With Hudson driving builds from the top; Git, Gerrit, Maven, and Tycho in the middle; and Mylyn controlling the pieces from the developer's desktop, The Eclipse Foundation provides an impressive stack of technologies for building software. All this great technology combined with governance, intellectual property management, architectural guidance, and coordination via the simultaneous release, combine to deliver an Application Lifecycle Management (ALM) solution that is the envy of other open source projects and IT departments around the globe.
State of the art application development tool stacks often include a variety of ALM systems that are disconnected from each other and lack integration with tools typically used by developers. For tasks, Eclipse Mylyn already streamlines workflow by providing first-class integration with the IDE. The Mylyn project restructuring now enables the same integrated workflows for code reviews, builds and version control systems like Git. For example, a developer can use the Mylyn Task List to track a Bugzilla requirement.
Alice looking at some code: Hey, why is this thing designed this way ? It looks way more twisted than necessary
Bob: Just check the design documents.
The facts: documentation update is a burden, so developers do not write doc
When developers make a modification on the code, how many of them has the time to browse through the hundred of pages of documentation just to find where to document the changes, and check the whole doc consistency afterward ?
Nowadays, code reviews have become an integral part of application development and life cycle management. Based on a framework developed under the Mylyn umbrella, Review for Eclipse (R4E) is an Eclipse review tool that is powerful, yet intuitive to use and very flexible. It can be used to perform efficient code and model reviews across many different development environments.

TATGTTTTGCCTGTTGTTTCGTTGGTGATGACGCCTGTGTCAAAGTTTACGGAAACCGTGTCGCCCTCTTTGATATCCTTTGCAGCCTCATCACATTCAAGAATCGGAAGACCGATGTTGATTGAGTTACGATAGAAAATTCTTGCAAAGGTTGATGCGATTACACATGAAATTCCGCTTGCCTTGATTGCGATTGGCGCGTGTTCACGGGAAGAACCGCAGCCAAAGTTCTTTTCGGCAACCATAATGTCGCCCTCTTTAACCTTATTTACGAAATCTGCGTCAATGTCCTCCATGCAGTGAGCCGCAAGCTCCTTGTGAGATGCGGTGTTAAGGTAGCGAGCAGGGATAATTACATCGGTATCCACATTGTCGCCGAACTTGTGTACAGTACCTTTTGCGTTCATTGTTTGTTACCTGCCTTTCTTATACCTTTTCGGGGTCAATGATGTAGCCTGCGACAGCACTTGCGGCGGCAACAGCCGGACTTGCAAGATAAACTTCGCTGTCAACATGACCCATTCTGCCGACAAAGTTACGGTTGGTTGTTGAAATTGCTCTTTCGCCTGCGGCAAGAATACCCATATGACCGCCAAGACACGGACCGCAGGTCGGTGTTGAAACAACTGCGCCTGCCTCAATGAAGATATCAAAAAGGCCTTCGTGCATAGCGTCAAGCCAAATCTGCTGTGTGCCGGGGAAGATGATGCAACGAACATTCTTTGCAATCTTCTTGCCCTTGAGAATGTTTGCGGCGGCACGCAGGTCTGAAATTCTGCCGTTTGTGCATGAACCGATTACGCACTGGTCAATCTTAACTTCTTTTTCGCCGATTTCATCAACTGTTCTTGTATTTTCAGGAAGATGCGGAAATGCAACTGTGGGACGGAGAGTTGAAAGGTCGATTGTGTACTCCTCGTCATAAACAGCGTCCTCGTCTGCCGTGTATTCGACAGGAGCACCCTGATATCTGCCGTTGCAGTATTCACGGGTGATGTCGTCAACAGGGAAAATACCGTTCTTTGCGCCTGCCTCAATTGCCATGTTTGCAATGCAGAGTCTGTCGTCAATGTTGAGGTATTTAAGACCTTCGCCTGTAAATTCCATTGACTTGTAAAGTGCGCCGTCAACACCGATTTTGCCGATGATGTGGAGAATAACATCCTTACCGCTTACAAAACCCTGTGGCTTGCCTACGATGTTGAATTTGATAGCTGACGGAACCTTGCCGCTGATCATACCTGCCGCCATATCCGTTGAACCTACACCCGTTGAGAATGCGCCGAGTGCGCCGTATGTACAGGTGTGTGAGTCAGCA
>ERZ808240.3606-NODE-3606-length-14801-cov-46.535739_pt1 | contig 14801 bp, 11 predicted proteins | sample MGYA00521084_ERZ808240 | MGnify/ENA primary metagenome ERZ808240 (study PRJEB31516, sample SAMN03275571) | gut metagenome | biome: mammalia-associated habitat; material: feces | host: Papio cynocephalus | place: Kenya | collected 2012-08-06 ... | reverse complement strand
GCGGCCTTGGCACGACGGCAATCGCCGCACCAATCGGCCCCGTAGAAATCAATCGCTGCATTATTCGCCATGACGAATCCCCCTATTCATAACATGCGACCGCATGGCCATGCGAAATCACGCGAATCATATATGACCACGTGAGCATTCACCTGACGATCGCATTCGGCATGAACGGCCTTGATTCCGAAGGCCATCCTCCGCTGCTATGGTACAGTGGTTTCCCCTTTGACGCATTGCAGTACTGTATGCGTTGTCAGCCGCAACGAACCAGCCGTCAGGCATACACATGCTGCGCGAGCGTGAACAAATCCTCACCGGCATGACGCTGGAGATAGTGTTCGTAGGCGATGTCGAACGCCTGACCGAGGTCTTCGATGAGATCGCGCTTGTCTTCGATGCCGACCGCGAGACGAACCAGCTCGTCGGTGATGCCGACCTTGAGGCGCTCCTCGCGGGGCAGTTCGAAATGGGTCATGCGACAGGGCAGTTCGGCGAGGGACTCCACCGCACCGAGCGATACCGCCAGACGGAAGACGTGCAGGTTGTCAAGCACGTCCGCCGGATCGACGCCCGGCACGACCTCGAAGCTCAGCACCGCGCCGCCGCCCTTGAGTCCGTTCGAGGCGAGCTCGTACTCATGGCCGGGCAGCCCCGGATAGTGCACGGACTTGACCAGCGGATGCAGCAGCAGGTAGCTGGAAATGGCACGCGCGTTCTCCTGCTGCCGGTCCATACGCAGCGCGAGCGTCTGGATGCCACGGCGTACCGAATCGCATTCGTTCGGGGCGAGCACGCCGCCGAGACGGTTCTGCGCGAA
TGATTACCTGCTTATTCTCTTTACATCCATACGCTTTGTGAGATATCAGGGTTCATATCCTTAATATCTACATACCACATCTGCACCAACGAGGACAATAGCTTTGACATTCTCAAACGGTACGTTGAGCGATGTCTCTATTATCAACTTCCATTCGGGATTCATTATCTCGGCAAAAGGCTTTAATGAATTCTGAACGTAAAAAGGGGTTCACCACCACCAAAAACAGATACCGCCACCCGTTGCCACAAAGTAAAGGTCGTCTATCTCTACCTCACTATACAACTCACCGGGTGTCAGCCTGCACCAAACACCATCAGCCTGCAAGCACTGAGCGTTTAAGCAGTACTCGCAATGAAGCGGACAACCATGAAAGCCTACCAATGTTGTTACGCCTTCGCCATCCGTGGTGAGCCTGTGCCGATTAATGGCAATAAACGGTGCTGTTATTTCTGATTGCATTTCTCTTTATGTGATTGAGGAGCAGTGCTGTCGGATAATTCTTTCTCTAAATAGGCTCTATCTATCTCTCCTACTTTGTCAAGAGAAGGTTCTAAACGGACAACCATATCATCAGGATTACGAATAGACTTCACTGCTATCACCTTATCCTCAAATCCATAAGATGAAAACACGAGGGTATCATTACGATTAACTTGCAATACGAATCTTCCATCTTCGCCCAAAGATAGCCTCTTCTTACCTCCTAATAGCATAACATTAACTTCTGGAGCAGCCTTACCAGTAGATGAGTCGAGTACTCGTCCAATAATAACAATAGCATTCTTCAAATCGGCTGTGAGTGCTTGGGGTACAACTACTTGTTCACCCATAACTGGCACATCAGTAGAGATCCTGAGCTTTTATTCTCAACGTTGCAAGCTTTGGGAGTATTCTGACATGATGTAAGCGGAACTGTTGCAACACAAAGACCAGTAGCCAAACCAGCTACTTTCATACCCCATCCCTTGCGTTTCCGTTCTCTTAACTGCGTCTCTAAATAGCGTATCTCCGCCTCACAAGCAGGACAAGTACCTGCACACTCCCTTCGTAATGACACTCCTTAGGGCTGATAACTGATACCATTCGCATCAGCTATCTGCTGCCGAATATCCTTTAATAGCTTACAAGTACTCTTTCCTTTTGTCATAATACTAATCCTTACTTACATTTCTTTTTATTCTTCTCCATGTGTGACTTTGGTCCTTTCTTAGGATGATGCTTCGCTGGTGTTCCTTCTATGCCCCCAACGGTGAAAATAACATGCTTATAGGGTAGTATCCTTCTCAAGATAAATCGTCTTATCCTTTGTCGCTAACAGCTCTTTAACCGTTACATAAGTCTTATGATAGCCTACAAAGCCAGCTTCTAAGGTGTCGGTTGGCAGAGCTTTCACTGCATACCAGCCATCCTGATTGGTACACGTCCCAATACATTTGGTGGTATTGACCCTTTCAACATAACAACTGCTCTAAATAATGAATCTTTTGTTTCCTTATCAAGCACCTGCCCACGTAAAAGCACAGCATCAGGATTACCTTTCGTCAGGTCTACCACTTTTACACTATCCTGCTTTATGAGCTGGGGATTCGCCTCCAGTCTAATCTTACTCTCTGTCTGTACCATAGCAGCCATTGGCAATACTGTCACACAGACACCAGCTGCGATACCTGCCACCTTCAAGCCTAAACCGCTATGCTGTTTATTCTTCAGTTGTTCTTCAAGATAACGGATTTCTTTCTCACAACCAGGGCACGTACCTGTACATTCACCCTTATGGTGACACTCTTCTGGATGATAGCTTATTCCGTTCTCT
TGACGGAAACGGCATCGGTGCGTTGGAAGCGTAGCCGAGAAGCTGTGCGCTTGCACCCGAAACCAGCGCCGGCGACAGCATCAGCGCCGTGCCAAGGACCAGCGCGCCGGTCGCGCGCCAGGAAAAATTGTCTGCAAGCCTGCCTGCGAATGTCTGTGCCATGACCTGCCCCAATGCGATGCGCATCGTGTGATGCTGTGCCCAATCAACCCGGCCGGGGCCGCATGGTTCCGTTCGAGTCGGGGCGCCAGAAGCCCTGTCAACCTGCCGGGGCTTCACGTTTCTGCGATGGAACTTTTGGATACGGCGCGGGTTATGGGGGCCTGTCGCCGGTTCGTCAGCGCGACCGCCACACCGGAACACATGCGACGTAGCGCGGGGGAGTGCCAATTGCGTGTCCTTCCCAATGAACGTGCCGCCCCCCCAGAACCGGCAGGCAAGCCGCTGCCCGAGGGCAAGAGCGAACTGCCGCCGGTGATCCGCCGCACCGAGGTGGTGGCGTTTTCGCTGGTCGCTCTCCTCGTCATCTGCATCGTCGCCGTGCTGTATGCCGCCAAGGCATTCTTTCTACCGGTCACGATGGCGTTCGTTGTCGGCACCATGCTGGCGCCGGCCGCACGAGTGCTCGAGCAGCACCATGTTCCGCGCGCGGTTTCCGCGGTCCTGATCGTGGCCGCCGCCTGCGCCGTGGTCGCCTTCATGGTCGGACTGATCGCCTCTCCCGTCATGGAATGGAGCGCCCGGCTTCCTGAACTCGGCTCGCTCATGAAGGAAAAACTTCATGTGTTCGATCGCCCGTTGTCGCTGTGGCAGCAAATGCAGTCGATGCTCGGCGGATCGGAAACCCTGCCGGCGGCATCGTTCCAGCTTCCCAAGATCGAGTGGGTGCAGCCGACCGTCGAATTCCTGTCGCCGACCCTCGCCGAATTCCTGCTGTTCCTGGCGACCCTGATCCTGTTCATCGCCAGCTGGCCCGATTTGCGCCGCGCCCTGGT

Hudson CI server is often used merely as an automated build system and to run tests. But is it at the heart of your agile approach to development? Is it providing the fast, self-testing, automated feedback to your development team that increases their ownership of the code and decreases the time it takes for bugs to be discovered and new features to be available to the whole team? Are you overwhelmed by the range and diversity of the plugins available and which will be most effective for your project?
Continuous Integration should be the cornerstone of your development project. But have you embraced it yet? Whether you are working on an Eclipse project, in an enterprise development team, behind a firewall or in the cloud or just interested in the buzz around CI then this tutorial is for you.
Using a mix of short overviews and hands-on exercises developers will gain first hand experience from Hudson experts on setting up Hudson for managed and non-managed Master-slave configuration and preparing Hudson for a cloud environment using Active slaves.